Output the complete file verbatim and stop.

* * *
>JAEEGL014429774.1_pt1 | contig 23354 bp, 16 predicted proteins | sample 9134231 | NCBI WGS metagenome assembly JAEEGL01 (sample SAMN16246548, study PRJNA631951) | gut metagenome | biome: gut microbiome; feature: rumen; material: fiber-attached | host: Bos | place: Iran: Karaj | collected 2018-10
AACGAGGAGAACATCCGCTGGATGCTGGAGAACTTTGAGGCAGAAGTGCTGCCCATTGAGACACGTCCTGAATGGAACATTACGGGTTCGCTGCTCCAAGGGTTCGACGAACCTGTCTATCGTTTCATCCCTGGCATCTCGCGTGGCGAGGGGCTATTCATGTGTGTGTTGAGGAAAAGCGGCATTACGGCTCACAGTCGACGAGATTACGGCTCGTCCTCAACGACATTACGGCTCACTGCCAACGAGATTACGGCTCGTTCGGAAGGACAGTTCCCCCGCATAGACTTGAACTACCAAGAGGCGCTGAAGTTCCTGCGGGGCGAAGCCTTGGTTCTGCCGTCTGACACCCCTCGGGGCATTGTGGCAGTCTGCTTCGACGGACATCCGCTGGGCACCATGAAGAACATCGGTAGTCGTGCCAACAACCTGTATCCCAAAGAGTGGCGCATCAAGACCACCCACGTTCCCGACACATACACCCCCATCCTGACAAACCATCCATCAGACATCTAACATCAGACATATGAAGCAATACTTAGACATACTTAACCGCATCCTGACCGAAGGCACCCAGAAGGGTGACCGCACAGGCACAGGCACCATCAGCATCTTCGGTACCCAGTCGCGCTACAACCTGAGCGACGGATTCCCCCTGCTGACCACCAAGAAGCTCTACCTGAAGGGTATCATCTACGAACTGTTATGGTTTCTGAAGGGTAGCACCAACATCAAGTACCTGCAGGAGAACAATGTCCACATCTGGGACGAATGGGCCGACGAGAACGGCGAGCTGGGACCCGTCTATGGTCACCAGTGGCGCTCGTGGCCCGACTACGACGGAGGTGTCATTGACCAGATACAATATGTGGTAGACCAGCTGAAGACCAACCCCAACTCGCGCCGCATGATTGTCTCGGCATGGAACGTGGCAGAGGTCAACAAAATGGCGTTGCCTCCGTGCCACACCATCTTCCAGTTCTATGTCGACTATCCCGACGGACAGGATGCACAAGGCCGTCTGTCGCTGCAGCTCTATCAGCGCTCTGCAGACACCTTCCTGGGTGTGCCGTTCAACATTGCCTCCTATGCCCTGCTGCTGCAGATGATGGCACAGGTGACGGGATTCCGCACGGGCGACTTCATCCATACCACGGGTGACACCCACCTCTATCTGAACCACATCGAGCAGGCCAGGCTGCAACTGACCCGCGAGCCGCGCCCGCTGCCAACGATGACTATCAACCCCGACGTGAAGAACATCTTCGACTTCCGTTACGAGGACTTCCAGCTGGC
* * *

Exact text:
>JAEEGL014429774.1_pt1 | contig 23354 bp, 16 predicted proteins | sample 9134231 | NCBI WGS metagenome assembly JAEEGL01 (sample SAMN16246548, study PRJNA631951) | gut metagenome | biome: gut microbiome; feature: rumen; material: fiber-attached | host: Bos | place: Iran: Karaj | collected 2018-10
AACGAGGAGAACATCCGCTGGATGCTGGAGAACTTTGAGGCAGAAGTGCTGCCCATTGAGACACGTCCTGAATGGAACATTACGGGTTCGCTGCTCCAAGGGTTCGACGAACCTGTCTATCGTTTCATCCCTGGCATCTCGCGTGGCGAGGGGCTATTCATGTGTGTGTTGAGGAAAAGCGGCATTACGGCTCACAGTCGACGAGATTACGGCTCGTCCTCAACGACATTACGGCTCACTGCCAACGAGATTACGGCTCGTTCGGAAGGACAGTTCCCCCGCATAGACTTGAACTACCAAGAGGCGCTGAAGTTCCTGCGGGGCGAAGCCTTGGTTCTGCCGTCTGACACCCCTCGGGGCATTGTGGCAGTCTGCTTCGACGGACATCCGCTGGGCACCATGAAGAACATCGGTAGTCGTGCCAACAACCTGTATCCCAAAGAGTGGCGCATCAAGACCACCCACGTTCCCGACACATACACCCCCATCCTGACAAACCATCCATCAGACATCTAACATCAGACATATGAAGCAATACTTAGACATACTTAACCGCATCCTGACCGAAGGCACCCAGAAGGGTGACCGCACAGGCACAGGCACCATCAGCATCTTCGGTACCCAGTCGCGCTACAACCTGAGCGACGGATTCCCCCTGCTGACCACCAAGAAGCTCTACCTGAAGGGTATCATCTACGAACTGTTATGGTTTCTGAAGGGTAGCACCAACATCAAGTACCTGCAGGAGAACAATGTCCACATCTGGGACGAATGGGCCGACGAGAACGGCGAGCTGGGACCCGTCTATGGTCACCAGTGGCGCTCGTGGCCCGACTACGACGGAGGTGTCATTGACCAGATACAATATGTGGTAGACCAGCTGAAGACCAACCCCAACTCGCGCCGCATGATTGTCTCGGCATGGAACGTGGCAGAGGTCAACAAAATGGCGTTGCCTCCGTGCCACACCATCTTCCAGTTCTATGTCGACTATCCCGACGGACAGGATGCACAAGGCCGTCTGTCGCTGCAGCTCTATCAGCGCTCTGCAGACACCTTCCTGGGTGTGCCGTTCAACATTGCCTCCTATGCCCTGCTGCTGCAGATGATGGCACAGGTGACGGGATTCCGCACGGGCGACTTCATCCATACCACGGGTGACACCCACCTCTATCTGAACCACATCGAGCAGGCCAGGCTGCAACTGACCCGCGAGCCGCGCCCGCTGCCAACGATGACTATCAACCCCGACGTGAAGAACATCTTCGACTTCCGTTACGAGGACTTCCAGCTGGC